Here comes the sun: Nasa probes fiery neighbour
NASA will fly a spacecraft directly towards the Sun in a bid to unlock the secrets of solar storms that play havoc with satellites and power supplies.
The unmanned probe will travel to within four million miles of the star's surface, inside its corona, or outer layer, and will have to withstand temperatures of almost 1,400C.
Set to launch next year, the Parker Solar Probe promises to "revolutionise" mankind's understanding of the Sun and the origins of physics, scientists said, as well as helping protect equipment from solar radiation.
It will travel more than seven times closer to the surface than any previous flight during a seven-year mission comprising 24 orbits.
The craft will reach its destination via a tortuous series of manoeuvres, using the gravity of Venus to slow to a "controlled" half-a-million miles per hour.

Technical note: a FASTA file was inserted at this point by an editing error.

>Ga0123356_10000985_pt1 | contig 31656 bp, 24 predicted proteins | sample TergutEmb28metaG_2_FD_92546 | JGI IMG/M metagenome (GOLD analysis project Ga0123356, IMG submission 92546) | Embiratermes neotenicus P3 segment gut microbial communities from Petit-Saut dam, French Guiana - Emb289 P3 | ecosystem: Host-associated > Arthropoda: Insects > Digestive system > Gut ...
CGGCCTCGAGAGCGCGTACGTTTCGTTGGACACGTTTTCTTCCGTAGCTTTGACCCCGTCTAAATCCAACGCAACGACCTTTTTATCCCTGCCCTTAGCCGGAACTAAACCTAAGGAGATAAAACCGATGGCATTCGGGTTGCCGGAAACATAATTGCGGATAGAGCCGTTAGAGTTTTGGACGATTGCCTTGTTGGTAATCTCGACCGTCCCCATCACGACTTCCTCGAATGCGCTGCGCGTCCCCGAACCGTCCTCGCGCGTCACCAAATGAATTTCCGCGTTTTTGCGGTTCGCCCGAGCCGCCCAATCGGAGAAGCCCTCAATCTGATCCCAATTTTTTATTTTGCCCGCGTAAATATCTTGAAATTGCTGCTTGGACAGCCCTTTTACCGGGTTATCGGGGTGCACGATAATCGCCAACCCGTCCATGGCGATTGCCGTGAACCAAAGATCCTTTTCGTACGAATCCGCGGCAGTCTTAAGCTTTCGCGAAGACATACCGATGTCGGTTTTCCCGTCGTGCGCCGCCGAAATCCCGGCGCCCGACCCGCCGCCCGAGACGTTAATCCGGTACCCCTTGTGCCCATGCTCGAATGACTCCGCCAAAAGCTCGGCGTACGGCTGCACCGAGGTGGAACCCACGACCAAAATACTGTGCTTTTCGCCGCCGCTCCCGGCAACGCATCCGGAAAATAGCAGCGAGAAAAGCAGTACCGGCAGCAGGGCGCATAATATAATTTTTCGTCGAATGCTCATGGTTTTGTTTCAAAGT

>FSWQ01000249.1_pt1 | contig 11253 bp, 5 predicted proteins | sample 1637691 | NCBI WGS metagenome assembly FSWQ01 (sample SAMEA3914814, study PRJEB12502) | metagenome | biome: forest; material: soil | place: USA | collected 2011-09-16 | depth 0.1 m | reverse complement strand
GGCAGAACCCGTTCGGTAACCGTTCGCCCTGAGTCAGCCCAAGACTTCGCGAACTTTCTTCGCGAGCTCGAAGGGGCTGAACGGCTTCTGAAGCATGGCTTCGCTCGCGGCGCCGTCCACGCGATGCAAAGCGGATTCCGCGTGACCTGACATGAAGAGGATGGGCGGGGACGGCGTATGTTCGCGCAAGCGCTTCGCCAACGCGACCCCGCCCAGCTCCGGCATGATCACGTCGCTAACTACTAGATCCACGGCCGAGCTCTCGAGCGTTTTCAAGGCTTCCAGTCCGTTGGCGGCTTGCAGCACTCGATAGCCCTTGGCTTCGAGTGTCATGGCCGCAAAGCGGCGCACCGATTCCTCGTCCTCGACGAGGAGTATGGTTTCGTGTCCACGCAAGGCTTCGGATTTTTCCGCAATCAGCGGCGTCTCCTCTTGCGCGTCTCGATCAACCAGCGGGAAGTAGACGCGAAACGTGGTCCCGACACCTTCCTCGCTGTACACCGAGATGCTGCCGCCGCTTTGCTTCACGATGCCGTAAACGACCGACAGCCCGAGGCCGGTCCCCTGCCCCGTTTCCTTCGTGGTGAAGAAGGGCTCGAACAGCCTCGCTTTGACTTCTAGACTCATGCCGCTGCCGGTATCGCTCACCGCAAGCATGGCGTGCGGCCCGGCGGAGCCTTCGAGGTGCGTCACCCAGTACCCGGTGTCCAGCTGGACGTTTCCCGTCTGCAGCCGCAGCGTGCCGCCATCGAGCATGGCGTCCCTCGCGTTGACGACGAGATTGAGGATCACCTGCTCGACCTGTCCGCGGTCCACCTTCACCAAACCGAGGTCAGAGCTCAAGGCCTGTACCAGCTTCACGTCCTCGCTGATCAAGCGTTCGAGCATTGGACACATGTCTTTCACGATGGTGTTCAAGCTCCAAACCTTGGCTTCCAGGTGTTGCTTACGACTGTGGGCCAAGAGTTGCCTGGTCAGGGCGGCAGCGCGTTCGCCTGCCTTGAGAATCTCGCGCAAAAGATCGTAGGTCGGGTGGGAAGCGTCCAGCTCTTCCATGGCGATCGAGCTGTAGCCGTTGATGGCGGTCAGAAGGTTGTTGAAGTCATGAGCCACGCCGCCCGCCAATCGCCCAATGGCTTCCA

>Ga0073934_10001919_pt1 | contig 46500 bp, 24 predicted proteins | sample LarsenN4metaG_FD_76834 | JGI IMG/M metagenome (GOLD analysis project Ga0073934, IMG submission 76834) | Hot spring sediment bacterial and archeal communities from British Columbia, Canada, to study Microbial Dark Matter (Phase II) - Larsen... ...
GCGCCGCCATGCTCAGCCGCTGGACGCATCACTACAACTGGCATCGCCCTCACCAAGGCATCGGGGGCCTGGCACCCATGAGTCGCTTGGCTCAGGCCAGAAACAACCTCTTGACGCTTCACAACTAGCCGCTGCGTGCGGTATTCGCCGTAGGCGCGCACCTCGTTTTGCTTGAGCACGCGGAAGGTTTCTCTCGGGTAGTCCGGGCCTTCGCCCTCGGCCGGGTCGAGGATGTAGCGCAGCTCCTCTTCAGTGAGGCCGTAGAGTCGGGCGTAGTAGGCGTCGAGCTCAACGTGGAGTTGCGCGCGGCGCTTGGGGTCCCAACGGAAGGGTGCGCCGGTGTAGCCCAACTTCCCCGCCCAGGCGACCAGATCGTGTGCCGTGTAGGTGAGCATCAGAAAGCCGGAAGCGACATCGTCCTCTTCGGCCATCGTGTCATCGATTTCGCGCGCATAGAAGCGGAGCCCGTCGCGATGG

NASA is relying on a 4.5-inch heat shield to protect the probe's suite of instruments from the brutal heat.
Once inside the corona, equipment will attempt to "taste" and "smell" electronic particles while they are still moving slowly enough to be measured. The craft will also carry telescopes with which scientists hope to gain close-up images of the Sun.
Astronomer Royal Martin Rees said: "It will be a great technological achievement to gather data so close to the Sun and to beam it back without the antenna melting.
"In-situ measurements made in this ultra-hostile environment will tell us things about ultra-hot gas and magnetic fields that we can't learn from terrestrial experiments."